Bakery legal action is ill-judged
The more we look at the decision by the Equality Commission to bring a bakery to court because it refused on deeply held religious grounds to supply a customer with a cake bearing a pro-gay marriage message, the more ill-judged it appears. That is not to deny the Commission its role as an equality watchdog, but this is a case it cannot win in the court of public opinion no matter what the legal outcome.
There already is a groundswell of opposition to the action against Ashers Bakery Company and that will be given further impetus by the opinion of a leading UK human rights lawyer which we carry in this newspaper today.
Human rights legislation is often sneered at but in this instance it does appear to be on the side of common sense. Aidan O'Neill QC argues that if the Equality Commission wins its court case it could lead to an avalanche of other litigation against firms who turn away business because of their beliefs. The weakness of the Commission's case, he contends, is that it ignores basic human rights and concentrates solely on equality legilsation.
To the lay person it does seem incredible that a firm can end up in the dock essentially for refusing to endorse an action - gay marriage - which is not yet legal in Northern Ireland. That does appear to fly in the face of common sense.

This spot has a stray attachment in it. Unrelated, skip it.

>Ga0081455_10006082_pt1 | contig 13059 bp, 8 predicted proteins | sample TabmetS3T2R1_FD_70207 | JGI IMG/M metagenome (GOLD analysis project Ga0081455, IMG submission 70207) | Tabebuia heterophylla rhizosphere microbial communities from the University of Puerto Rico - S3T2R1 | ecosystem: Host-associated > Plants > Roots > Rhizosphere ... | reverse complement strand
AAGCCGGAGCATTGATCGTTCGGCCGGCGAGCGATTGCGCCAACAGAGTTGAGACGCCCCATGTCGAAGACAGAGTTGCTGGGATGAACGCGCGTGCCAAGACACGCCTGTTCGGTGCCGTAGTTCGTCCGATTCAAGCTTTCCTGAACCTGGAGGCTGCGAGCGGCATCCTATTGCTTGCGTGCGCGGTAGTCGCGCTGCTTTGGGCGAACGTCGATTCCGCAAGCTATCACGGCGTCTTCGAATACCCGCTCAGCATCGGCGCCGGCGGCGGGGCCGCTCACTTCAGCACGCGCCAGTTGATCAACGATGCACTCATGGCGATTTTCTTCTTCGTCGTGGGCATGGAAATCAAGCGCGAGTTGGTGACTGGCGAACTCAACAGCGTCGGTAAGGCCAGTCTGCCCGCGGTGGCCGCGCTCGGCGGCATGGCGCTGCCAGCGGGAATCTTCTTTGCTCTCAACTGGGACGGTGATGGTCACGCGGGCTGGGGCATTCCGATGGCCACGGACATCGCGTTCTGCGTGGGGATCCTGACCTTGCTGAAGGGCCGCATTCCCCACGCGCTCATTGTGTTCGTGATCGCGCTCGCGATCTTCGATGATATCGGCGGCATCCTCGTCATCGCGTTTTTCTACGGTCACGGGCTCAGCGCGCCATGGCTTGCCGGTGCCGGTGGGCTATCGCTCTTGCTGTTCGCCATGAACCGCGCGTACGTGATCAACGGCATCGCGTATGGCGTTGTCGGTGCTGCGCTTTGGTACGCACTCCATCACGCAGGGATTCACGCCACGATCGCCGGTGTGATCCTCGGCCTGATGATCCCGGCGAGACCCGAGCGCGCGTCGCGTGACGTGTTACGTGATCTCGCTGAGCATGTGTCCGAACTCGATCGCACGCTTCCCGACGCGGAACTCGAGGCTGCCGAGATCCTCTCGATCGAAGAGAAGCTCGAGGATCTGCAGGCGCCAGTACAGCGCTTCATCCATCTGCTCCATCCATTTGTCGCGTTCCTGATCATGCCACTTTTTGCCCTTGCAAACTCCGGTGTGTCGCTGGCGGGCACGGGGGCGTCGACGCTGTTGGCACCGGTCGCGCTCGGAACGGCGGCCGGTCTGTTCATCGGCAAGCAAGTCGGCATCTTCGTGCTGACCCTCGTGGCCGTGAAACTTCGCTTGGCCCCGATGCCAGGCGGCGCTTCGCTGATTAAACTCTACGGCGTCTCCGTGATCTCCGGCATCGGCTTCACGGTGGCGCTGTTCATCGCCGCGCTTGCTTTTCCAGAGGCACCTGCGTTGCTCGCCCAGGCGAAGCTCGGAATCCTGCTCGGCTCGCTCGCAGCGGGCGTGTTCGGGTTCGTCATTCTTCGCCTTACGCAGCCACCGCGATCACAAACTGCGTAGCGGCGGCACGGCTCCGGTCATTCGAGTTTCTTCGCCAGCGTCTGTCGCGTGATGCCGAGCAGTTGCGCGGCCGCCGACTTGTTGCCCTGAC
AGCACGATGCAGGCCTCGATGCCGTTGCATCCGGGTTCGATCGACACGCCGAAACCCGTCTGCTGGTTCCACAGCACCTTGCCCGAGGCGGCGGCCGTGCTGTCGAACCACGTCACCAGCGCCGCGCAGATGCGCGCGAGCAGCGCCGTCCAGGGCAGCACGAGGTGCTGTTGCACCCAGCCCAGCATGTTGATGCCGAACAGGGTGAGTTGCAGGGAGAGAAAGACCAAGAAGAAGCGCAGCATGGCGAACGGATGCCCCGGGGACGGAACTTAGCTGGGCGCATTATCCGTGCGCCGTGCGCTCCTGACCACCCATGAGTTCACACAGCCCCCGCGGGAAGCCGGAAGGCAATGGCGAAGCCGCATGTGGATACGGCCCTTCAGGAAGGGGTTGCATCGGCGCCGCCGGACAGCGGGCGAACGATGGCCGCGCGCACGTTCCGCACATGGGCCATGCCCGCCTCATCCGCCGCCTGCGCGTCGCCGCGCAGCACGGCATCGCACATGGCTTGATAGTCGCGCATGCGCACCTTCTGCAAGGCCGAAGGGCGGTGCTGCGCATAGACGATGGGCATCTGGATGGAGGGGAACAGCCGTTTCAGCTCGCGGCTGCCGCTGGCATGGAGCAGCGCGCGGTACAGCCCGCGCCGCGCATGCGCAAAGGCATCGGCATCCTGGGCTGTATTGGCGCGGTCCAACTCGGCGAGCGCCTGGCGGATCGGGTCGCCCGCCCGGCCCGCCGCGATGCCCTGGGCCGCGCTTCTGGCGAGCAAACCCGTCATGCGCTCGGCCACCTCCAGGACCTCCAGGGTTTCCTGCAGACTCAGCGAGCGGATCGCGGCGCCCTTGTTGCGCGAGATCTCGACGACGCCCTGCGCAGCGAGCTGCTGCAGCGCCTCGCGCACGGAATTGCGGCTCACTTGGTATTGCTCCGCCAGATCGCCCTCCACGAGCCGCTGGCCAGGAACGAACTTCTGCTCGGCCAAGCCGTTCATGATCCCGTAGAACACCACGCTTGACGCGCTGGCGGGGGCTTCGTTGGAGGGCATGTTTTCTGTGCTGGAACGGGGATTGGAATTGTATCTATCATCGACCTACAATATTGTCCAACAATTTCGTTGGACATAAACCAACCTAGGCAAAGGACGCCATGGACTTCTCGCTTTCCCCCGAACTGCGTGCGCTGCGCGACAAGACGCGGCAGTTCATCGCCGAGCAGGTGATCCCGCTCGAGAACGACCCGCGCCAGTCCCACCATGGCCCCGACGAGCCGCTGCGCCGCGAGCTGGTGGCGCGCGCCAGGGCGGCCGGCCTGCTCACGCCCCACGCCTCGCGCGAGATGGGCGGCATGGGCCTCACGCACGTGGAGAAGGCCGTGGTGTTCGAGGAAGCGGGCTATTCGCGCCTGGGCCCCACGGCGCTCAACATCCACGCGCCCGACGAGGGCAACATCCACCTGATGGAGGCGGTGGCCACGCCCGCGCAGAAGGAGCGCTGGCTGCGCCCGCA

Mr O'Neill outlines other cases which could result in litigation against firms. They may be hypothetical but not unbelievable.
If his opinion that a victory for the Equality Commission would led to it taking further cases, the question must be asked if we can afford such legal expense. The Commission's case is being funded out of the public purse and we know how stretched that is at the moment.
The Commission's action has united the main Churches here in opposition to the court case. They naturally defend the right of adherents to stick to their religious principles. And that is a view shared by many who may rarely darken the door of a church.
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The idea of a conscience clause in equality legislation has a simplistic appeal, as long as it is not used as a get-out-of-jail-free card for those who would seek to discriminate against sections of society. But there certainly needs to be a debate on how to make the law fairer.
We cannot reach the situation where people are forced to espouse ideals or causes that run contrary to their own legitimate beliefs. That is where we are heading at present.